The terrible thing about life is you can’t stop and start again. You can reorganise your desk or the kitchen shelves, bury your pet or change your partner – but though you may sing “Stop the World, I Want to Get Off” you can only achieve that for a short time while you journey to the back of an increasingly accessible beyond or stand awestruck in front of a natural wonder.
And then life moves on, carrying its self incurred problems on the psychological cowcatcher like a heavy breathing train.
So when we make mistakes – and mankind has made some terrible ones – we can only work our way through recognition, acknowledgement and contribution, to some kind of resolution. And sometimes it all looks so overwhelming, the whole process short circuits. It is easier to think about something else. Which is why problems beget more problems.
How revealing, that as I recoil from a young mother teaching her child elementary conditioning to an amusing screen to keep her quiet on a bus yesterday, the same executives who have flooded the world with smartphones and all the rest of that techno hardware are paying a lot of money to have their children educated in a “no screens” environment, “not till they are 12 or 13 and recognise the device as a tool, rather than being led by it.”
Sometimes the language used to describe something changes but the experience of it doesn’t.
I spent the years of six to nine with foul phlegmy colds and chest problems then known as “lung shadow.” The industrial north east didn’t help, with wastes from steel mills to laundry to ICI. I was treated at home and I didn’t realise until much later how ill I had been. When you are ill as a child it’s your life. Now I am hearing the whole thing all over again relating to poor air quality. The figures for asthma and other breathing difficulties are very high – yes in China but yes in Britain too. It’s always so much easier to point at the other country than to look at the mess that is being made in your own.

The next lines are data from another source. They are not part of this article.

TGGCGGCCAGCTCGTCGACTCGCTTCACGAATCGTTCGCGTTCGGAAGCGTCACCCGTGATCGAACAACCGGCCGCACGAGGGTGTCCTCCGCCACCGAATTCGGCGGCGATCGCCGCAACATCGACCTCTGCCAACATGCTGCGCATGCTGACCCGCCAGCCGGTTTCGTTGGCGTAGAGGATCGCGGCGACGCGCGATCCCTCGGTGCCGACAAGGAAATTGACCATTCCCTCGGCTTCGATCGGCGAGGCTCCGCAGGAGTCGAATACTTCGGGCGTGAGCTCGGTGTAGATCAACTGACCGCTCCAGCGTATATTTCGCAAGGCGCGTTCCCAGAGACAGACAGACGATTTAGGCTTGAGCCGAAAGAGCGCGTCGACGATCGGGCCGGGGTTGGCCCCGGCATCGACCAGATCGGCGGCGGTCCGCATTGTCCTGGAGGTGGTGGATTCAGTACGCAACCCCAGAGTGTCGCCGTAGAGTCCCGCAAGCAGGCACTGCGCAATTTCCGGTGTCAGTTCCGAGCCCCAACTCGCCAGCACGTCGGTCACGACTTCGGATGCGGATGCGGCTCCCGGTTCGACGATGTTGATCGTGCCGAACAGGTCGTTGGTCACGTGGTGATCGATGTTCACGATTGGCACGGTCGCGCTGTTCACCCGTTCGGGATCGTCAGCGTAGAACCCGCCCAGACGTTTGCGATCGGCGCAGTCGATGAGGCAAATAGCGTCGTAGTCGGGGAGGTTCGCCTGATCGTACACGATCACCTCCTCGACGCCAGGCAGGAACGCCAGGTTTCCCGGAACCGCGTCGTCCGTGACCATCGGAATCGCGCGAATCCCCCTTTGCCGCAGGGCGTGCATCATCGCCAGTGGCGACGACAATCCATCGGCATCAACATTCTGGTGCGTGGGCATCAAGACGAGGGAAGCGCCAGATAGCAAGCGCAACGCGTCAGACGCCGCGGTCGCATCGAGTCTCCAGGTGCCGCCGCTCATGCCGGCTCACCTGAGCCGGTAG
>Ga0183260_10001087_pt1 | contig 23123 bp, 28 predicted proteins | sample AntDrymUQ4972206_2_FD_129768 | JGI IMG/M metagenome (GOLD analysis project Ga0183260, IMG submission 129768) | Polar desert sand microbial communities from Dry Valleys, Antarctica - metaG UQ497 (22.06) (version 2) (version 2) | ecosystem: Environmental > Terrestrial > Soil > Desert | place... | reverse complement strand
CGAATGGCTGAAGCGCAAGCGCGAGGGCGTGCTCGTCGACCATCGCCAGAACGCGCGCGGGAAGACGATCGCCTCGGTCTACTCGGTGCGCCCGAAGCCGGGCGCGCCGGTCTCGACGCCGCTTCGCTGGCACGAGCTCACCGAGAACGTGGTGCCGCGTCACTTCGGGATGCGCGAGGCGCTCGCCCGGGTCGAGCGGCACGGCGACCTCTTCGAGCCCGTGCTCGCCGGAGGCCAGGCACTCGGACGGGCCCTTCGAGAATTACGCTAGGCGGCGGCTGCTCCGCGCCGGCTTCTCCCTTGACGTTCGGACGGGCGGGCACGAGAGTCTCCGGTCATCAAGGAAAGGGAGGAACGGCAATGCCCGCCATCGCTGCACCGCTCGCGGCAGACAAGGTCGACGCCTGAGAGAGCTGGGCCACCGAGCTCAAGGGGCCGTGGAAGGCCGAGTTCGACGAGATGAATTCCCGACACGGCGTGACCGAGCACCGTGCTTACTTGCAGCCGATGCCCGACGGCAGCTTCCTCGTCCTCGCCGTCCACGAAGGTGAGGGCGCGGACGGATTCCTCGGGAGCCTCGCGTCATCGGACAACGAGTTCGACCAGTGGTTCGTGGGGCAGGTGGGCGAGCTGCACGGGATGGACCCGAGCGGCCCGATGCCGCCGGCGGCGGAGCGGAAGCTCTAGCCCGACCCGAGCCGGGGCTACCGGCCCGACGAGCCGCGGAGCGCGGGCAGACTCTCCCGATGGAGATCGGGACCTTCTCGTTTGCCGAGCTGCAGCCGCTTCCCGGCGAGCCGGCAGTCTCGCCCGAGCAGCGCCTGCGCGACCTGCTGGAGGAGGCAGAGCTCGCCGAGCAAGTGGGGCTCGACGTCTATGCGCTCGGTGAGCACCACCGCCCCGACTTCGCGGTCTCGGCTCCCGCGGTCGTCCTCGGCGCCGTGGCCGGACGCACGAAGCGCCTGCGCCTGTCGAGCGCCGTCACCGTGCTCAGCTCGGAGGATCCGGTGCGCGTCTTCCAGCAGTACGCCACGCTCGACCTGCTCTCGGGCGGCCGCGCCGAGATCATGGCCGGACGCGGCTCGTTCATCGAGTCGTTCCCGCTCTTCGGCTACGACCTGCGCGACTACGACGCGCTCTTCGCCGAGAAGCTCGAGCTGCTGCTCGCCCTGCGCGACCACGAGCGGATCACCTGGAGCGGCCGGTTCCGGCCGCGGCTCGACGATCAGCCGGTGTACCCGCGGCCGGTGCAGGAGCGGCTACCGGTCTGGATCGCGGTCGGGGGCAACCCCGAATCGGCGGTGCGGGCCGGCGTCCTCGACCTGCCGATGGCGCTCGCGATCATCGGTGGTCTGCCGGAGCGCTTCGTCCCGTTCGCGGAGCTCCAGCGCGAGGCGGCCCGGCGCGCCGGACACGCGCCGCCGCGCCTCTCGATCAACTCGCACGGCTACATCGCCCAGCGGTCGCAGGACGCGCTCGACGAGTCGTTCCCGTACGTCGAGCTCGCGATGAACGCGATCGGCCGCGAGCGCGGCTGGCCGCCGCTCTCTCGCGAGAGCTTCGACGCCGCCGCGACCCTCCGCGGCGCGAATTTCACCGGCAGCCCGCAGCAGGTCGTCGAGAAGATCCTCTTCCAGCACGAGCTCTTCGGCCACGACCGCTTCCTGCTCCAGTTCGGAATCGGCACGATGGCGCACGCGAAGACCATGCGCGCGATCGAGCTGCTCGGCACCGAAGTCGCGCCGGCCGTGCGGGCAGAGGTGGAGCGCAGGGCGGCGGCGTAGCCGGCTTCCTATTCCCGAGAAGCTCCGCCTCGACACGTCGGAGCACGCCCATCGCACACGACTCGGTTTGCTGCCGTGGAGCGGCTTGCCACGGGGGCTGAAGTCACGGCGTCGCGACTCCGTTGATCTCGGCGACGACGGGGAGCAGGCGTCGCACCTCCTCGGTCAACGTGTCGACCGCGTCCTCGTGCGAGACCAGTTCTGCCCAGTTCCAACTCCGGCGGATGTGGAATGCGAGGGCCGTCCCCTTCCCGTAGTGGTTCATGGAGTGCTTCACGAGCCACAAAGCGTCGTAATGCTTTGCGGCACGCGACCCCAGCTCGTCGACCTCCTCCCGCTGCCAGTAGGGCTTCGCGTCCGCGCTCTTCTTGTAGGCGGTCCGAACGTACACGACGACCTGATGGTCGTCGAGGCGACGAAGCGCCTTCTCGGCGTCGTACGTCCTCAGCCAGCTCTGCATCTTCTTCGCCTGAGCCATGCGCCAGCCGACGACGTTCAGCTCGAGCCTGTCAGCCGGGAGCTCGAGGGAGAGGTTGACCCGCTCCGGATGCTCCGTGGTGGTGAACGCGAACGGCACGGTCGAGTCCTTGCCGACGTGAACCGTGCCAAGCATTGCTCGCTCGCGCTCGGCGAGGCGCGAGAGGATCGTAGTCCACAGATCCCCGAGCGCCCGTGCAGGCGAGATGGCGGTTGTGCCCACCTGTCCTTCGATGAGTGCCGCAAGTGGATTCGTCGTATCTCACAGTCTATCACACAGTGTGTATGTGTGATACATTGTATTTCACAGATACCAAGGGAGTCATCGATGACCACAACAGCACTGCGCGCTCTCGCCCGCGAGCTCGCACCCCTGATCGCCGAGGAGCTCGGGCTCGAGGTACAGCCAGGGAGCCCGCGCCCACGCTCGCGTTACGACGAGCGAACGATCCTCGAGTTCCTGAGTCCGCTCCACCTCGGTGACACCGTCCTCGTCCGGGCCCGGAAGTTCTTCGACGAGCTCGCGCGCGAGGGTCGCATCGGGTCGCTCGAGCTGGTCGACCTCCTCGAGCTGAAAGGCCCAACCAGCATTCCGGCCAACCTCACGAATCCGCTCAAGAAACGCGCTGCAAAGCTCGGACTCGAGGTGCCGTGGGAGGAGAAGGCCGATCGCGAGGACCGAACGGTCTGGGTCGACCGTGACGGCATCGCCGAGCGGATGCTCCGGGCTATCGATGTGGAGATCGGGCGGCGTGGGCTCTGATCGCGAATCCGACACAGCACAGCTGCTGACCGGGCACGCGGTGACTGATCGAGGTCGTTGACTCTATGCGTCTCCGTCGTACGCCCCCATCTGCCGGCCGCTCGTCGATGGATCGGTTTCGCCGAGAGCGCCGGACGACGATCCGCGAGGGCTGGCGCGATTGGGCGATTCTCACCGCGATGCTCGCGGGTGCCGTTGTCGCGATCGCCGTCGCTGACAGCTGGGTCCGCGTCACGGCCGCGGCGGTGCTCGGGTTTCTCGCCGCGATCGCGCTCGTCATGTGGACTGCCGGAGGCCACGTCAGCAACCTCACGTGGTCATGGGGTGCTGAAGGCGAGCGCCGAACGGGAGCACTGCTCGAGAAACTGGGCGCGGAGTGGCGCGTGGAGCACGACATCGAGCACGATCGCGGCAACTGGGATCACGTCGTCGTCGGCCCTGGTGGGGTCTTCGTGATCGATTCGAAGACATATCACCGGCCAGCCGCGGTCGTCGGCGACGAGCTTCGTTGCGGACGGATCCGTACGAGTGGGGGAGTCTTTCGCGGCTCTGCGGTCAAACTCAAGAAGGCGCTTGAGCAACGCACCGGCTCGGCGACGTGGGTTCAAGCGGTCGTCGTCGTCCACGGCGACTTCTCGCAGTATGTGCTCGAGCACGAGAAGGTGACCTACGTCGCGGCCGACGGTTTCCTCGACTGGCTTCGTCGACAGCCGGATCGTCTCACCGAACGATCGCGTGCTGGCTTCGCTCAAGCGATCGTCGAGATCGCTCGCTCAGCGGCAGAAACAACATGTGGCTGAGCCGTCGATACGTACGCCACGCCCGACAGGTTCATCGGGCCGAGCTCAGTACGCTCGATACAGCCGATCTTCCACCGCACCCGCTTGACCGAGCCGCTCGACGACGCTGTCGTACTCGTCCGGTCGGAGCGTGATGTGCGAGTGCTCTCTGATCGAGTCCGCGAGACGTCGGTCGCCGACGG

And campaigners for cleaner air muddy their own water by telling us half the story. The logical progression from early factories through coal burning fires to leaded petrol and lying car manufacturers is a bad enough story, well documented as it is. But nobody has yet explained to me why we have to get our pee in a froth over woodburning stoves or even the odd open fire when, all the way through Europe from the Nordic countries to the Mediterranean, wood is burnt as winter fuel. Do all these countries refuse to collect data on damage to breathing ? Do all of them have higher rates of upper respiratory cancers ? Do all those governments lie about air quality ?
This is the same kind of division of facts that gets the idealistic young diving for plastic (thank God) to clear fouled waterways and spare animals being starved and tortured by it, but so far has not motivated picking up litter, largely because of the sense of defeat about what happens to it after you have picked it up.
Some months ago I was asked what I thought about #MeToo and I wasn’t happy. Over simplification and generalisation have been lifelong enemies: you can’t just say “man is the enemy”, any more than “woman is the friend.” There are few absolutes in life and I don’t think that is one of them . So it is a biased sample of men in bad suits (most of the House of Commons) attacking Theresa May as she offers her best. Hooray for the two women who remarked via TV vox pop that none of the people opposing Mrs. May could do any better, most of them hadn’t a plan though they did most desperately want their name in the frame and any advancement that was going. If ever a woman needed #MeToo it’s Mrs. May – and she’d despise it because, with all her faults, she is a public servant and a professional – and she believes that she can’t stop and start again.